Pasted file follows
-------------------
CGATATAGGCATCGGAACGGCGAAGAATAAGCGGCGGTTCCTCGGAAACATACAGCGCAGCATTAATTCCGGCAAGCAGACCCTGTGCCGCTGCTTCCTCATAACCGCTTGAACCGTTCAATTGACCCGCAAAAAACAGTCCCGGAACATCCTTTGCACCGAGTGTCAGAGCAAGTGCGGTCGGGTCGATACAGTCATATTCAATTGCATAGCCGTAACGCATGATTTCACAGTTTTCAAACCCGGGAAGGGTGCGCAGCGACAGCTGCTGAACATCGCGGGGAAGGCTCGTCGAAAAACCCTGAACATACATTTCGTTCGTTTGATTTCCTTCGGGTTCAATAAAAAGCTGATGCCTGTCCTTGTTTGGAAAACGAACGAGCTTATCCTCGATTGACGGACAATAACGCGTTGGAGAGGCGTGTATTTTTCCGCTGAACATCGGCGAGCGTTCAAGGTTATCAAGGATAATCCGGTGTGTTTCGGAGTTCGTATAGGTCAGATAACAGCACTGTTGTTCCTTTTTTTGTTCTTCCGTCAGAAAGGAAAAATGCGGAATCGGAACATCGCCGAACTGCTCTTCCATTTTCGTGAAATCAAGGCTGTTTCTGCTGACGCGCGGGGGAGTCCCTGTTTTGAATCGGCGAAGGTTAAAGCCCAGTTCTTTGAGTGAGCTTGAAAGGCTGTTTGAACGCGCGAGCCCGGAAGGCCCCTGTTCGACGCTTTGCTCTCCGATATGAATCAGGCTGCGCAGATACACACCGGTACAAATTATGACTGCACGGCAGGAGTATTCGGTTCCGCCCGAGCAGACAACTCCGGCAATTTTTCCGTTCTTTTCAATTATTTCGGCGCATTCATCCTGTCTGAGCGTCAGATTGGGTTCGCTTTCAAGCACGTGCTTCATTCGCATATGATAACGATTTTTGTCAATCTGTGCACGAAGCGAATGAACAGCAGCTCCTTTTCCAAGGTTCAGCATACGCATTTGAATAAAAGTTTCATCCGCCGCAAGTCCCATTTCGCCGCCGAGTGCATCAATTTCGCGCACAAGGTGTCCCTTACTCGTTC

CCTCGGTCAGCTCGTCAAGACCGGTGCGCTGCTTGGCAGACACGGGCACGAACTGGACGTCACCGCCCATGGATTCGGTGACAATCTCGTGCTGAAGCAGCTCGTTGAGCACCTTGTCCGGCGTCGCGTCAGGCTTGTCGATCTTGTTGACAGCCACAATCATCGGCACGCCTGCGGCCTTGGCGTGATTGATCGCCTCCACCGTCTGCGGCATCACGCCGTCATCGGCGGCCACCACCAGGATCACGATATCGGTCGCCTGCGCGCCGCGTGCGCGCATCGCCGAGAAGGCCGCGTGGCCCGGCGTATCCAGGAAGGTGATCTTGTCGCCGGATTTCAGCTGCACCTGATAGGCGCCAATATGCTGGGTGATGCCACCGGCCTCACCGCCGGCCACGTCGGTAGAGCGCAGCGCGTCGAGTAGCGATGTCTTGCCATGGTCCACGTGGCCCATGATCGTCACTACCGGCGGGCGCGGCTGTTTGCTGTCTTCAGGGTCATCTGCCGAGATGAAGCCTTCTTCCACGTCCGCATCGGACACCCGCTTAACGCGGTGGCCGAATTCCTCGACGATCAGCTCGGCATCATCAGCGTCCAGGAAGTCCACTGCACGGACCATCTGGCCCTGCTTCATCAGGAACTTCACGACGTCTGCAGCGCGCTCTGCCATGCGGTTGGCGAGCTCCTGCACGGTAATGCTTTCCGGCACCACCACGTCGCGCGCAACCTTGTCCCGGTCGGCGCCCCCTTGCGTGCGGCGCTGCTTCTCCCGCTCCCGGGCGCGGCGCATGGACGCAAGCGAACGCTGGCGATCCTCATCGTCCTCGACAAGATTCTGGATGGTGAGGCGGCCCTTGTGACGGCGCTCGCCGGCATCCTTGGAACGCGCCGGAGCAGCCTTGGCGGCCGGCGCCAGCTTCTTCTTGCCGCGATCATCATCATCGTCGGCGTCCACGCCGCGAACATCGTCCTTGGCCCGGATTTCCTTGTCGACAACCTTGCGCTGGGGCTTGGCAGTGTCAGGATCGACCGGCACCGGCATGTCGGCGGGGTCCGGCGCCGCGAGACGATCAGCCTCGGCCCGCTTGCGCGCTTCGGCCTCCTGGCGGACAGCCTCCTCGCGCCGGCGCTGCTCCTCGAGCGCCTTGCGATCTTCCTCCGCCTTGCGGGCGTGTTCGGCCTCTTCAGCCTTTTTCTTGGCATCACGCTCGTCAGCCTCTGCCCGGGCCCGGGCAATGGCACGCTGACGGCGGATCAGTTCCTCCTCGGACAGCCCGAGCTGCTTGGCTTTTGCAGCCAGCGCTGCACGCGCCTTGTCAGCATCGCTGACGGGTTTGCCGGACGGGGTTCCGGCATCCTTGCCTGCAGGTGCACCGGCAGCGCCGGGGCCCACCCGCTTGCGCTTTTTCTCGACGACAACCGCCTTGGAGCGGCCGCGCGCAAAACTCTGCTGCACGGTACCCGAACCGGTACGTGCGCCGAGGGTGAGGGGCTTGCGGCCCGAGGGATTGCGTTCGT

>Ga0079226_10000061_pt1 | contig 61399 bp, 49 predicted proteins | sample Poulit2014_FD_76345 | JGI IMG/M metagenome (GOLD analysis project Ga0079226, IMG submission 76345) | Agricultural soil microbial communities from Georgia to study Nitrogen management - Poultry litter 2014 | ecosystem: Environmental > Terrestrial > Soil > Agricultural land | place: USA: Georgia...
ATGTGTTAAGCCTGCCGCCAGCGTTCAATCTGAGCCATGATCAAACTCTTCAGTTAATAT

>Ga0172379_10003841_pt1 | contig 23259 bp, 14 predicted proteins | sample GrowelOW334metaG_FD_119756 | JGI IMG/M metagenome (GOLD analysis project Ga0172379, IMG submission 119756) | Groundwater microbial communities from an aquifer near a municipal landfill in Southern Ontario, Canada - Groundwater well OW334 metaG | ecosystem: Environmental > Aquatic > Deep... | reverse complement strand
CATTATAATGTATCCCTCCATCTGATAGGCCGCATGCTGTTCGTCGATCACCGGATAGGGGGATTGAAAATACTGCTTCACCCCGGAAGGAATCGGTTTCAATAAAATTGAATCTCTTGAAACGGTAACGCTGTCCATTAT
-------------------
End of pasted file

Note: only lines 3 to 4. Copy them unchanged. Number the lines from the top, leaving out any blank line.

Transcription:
>Ga0079226_10000061_pt1 | contig 61399 bp, 49 predicted proteins | sample Poulit2014_FD_76345 | JGI IMG/M metagenome (GOLD analysis project Ga0079226, IMG submission 76345) | Agricultural soil microbial communities from Georgia to study Nitrogen management - Poultry litter 2014 | ecosystem: Environmental > Terrestrial > Soil > Agricultural land | place: USA: Georgia...
ATGTGTTAAGCCTGCCGCCAGCGTTCAATCTGAGCCATGATCAAACTCTTCAGTTAATAT